Improving query performance in SQL Server with recompile

This week I ran across a new-to-me option in some T-SQL code I was reviewing: OPTION (RECOMPILE). It turns out that this option improves performance by forcing SQL Server to recompile the query rather than using the plan it already generated.

Wait, what? Don’t we save time by saving a query plan and reusing it?

Generally, yes. When you first run a stored procedure, the SQL engine will figure out a plan for that procedure and cache the plan for reuse, thus saving the time of recomputing the it each time the procedure is run. The problem comes in when a plan is generated that makes sense for the current database state and parameters, but doesn’t make sense when those change. For example, suppose you have a table with ten million rows; different approaches are required if you want to retrieve ten of those rows vs seven million of them.

Generating the query plan

When the stored procedure is executed, SQL Server looks at the distribution statistics it has about the data in the tables the procedure references and uses this data to guess at the best way to run the query. Assuming that the statistics are up to date, it can generally make a fairly good guess; for example, it may choose an index seek if it expects to return a small number of rows, but a table scan if it expects that a significant percentage of the table will be returned.

Parameter sniffing
Sometimes, the output of the procedure depends heavily on the value of a parameter; one value might result in returning one row, while another returns a million rows. When you run the procedure, SQL Server sniffs the parameters and uses whose to choose the query plan. If a query is called with literal values, you get one plan for each call, but if it is parameterized, the same plan is used the next time the procedure is called even if the value of the parameter is very different. If the procedure behaves similarly as the parameter varies, this works fine, and you save the cost of creating a new plan each time. If it doesn’t, however, you can end up with a plan that is orders of magnitude slower than optimal.

Telling SQL Server to recompile forces it to create a new query plan rather than reusing the old one. When the old plan was “good enough”, this is a bad thing – generating the plan is expensive. In some cases, though, the performance improvement from using a better plan easily overwhelms the cost of recomputing that plan.

One way to do this is to alter the stored procedure to include the WITH COMPILE option; this tells SQL Server not to cache a plan, so the query plan is regenerated each time. Alternatively, we can add OPTION (RECOMPILE) at the statement level, in which case only the plans for that particular statement, rather than the entire procedure, will be regenerated.

Being bossy with SQL Server
Forcing a recompile isn’t the only way to take control away from SQL Server. Another option is to use the OPTIMIZE FOR hint, when you know that the plan for a particular value will work well for a wide range of possible parameter values; in this case, you use domain knowledge to improve on what SQL Server could manage with statistics alone. You can also use OPTIMIZE FOR UNKNOWN to keep SQL Server from optimizing based on the particular value that was passed in.

Remember the disadvantages of taking control away: you lose the performance benefits of reusing a query plan, and if you make a bad choice as to what value to optimize for (or the data changes to make it a poor choice), you could see much worse performance than if you just leave SQL Server alone to do its own thing. As usual, you want to tell SQL Server how you want it to process something (rather than just what you want it to do) only when you have a good reason for doing so.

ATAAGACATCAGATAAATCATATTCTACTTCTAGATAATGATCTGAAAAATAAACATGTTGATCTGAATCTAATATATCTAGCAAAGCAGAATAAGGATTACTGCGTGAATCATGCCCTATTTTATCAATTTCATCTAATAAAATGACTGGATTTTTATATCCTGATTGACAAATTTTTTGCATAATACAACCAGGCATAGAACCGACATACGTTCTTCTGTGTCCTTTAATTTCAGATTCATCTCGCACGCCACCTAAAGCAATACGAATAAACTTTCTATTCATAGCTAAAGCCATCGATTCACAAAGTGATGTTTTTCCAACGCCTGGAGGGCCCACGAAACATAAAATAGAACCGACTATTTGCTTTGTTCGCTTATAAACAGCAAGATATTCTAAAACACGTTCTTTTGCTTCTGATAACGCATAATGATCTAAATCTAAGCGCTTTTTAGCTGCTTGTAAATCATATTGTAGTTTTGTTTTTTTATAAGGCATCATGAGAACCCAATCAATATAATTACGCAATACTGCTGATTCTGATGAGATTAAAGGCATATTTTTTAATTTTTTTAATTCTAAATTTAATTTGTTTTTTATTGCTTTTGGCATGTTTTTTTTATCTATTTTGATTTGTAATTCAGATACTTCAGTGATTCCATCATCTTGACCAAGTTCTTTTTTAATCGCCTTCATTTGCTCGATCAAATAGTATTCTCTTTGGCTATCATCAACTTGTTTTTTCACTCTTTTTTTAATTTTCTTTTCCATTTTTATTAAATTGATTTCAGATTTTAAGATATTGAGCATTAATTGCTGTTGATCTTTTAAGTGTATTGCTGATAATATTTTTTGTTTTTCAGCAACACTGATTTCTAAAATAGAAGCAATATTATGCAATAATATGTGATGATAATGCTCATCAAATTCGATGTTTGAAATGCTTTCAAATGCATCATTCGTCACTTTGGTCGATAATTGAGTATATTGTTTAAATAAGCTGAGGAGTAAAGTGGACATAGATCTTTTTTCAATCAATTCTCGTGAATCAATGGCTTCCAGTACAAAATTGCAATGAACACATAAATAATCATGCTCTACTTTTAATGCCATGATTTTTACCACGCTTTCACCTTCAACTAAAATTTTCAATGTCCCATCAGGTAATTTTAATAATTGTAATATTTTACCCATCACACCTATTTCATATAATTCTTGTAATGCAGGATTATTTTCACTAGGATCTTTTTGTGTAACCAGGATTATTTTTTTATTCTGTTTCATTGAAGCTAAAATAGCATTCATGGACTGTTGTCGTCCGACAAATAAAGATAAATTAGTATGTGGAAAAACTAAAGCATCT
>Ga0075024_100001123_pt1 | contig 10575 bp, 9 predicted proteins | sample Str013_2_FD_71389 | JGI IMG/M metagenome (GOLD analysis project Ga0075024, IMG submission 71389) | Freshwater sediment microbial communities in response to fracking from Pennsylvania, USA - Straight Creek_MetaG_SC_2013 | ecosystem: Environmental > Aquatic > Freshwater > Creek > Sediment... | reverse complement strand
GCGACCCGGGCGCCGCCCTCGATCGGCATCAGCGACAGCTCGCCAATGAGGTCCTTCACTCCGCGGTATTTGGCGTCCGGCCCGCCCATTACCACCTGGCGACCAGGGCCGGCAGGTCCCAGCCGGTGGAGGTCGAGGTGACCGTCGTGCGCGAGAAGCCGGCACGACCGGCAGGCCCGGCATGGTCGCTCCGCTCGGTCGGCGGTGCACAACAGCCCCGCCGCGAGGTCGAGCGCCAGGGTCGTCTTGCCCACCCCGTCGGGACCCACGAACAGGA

Goals for 2018

I’ve never been a believer in New Year’s resolutions; there’s a reason it’s a cliche to start a new exercise program in January and abandon it by February. Resolutions tend to be things that people would like to do…and by the end of the year, they become things that people would have liked to have done.

At the same time, goals can be worthwhile – especially if they’re SMART goals. A SMART goal is one that is specific, measurable, actionable, realistic, and time-bound.

Specific: It is clear exactly what the goal is.
Measurable: It is clear whether the goal has been achieved.
Actionable: It’s clear what actions need to be taken to achieve the goal. “I will be a millionaire in a year” isn’t actionable; “I will spend at least two hours per week writing” is.
Realistic: The goal is something you can realistically achieve within the given time bound.
Time-bound: There is a deadline for when the goal will be accomplished.

For 2018, I’ve decided to set New Year’s commitments. Why commitments instead of resolutions or goals? Because I’m committing that these are things I will get done this year (and I’ve actually set up a penalty for if I fail to accomplish any of them). In 2018, I am committing that:

  • I will publish at least one book – this will probably be either my computer science textbook or my first novel.
  • I will apply to speak at [at least] two conferences – probably the two I spoke at in 2017 and any others that look good.
  • I will update my blog at least once per month.

None of these goals are based on things outside of my control; I’m not resolving to make six figures from my book (although it would be nice!), have my talks accepted, or write an outstandingly brilliant post; I’m simply committing to doing the work, and posting a public record of that commitment. When I’m running on way too little sleep because the baby was screaming all night long, I won’t have the option to say “oh, I guess I have a good excuse for not meeting my goals this month” – I have this commitment to hold myself accountable.

Are you setting goals for 2018?